State of emergency

“That, too, is why this epidemic has taught me nothing new, except that I must fight it at your side. I know positively… that each of us has the plague within him; no one, no one on earth is free from it. And I know, too, that we must keep endless watch on ourselves lest in a care less moment we breathe in somebody’s face and fasten the infection on him. What’s natural is the microbe. All the rest — health, integrity, purity (if you like) — is a product of the human will, of a vigilance that must never falter. The good man, the man who infects hardly anyone, is the man who has the fewest lapses of attention. And it needs tremendous willpower, a never ending tension of the mind, to avoid such lapses. Yes, Rieux, it’s a wearying business, being plague-stricken. But it’s still more wearying to refuse to be it. That’s why everybody in the world today looks so tired; everyone is more or less sick of plague. But that is also why some of us, those who want to get the plague out of their systems, feel such desperate weariness, a weariness from which nothing remains to set us free except death.

“Pending that release, I know I have no place in the world of today; once I’d definitely refused to kill, I doomed myself to an exile that can never end. I leave it to others to make history. I know, too, that I’m not qualified to pass judgment on those others. There’s something lacking in my mental make-up, and its lack prevents me from being a rational murderer. So it’s a deficiency, not a superiority. But as things are. I’m willing to be as I am; I’ve learned modesty. All I maintain is that on this earth there are pestilences and there are victims, and it’s up to us, so far as possible, not to join forces with the pestilences. That may sound simple to the point of childishness; I can’t judge if it’s simple, but I know it’s true. You see. I’d heard such quantities of arguments, which very nearly turned my head, and turned other people’s heads enough to make them approve of murder; and I’d come to realize that all our troubles spring from our failure to use plain, clean-cut language. So I resolved always to speak — and to act — quite clearly, as this was the only way of setting myself on the right track. That’s why I say there are pestilences and there are victims; no more than that…”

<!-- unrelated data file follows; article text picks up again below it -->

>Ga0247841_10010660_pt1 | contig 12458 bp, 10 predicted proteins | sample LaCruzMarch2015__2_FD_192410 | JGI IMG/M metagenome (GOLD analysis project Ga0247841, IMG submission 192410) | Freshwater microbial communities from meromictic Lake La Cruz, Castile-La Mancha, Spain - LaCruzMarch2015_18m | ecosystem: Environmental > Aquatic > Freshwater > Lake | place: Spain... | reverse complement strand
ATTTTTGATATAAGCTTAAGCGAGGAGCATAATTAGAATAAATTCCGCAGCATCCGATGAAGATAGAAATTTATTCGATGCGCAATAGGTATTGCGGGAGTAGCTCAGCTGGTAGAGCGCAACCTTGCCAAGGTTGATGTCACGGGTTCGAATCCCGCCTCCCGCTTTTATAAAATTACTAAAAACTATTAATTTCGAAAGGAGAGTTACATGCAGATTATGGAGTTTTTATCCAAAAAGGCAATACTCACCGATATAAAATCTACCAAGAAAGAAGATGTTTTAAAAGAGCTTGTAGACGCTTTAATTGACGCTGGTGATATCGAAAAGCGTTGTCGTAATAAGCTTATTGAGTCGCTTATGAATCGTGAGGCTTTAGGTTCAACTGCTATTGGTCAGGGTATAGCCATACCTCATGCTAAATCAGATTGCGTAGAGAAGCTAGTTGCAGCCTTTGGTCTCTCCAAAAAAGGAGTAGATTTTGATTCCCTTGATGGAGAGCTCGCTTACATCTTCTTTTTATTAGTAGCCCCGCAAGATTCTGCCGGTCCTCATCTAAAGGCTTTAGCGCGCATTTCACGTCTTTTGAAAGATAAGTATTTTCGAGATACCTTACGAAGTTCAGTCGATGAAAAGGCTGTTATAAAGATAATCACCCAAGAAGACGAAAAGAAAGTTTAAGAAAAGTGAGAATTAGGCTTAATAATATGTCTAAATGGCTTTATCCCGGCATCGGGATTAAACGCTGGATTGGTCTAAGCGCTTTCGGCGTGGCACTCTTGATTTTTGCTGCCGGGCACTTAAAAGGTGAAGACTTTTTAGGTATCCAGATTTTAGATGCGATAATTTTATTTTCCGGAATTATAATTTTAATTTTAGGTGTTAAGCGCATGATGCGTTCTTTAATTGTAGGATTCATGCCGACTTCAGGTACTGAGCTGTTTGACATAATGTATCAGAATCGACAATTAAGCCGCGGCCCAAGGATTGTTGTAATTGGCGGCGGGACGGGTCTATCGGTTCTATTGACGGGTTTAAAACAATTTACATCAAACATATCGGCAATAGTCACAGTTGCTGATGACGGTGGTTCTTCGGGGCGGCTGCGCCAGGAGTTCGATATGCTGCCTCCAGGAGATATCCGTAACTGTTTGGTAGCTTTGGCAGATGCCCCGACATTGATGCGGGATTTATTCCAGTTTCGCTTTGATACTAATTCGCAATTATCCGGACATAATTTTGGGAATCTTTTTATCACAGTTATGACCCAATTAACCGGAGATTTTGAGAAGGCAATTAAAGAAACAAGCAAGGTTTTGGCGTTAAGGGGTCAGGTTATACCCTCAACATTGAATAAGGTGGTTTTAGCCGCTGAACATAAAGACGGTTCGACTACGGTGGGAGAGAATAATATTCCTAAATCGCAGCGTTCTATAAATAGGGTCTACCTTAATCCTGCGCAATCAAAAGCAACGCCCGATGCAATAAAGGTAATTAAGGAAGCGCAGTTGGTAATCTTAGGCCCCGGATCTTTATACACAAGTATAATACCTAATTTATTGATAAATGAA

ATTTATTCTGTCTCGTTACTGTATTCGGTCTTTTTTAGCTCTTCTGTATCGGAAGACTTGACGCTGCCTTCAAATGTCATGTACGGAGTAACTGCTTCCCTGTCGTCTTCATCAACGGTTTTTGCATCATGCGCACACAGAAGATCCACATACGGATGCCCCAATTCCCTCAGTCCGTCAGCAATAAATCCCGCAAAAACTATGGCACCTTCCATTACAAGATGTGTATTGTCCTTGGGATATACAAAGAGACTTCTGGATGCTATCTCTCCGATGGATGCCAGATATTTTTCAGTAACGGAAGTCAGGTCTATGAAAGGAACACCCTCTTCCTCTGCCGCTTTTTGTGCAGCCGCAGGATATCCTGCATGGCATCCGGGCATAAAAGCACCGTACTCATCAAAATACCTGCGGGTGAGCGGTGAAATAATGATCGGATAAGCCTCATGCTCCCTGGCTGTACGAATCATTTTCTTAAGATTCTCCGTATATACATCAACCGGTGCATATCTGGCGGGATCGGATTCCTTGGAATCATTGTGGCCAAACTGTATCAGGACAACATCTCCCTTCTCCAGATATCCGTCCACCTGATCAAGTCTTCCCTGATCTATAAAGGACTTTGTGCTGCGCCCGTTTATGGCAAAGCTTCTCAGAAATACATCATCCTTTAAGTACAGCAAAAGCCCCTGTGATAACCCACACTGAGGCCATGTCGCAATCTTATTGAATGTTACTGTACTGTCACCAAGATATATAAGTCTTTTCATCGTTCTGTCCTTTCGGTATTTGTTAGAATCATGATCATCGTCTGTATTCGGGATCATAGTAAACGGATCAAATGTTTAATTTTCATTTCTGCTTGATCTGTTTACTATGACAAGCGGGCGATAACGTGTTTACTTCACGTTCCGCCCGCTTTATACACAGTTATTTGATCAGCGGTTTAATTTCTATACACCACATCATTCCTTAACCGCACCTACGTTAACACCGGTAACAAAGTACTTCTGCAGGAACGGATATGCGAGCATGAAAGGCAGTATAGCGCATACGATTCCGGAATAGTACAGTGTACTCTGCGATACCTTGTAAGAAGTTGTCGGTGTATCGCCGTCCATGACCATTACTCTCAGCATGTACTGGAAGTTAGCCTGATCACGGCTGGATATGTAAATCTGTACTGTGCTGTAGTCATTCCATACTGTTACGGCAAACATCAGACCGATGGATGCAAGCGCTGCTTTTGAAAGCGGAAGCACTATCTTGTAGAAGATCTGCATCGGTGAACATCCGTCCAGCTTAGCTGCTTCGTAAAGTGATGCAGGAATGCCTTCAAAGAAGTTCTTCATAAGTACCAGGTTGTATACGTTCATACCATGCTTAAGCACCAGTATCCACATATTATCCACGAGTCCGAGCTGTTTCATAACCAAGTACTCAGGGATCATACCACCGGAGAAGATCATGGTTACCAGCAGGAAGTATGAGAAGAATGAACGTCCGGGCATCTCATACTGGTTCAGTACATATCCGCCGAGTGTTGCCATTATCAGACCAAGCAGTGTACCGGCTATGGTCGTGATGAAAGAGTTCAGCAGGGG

— Albert Camus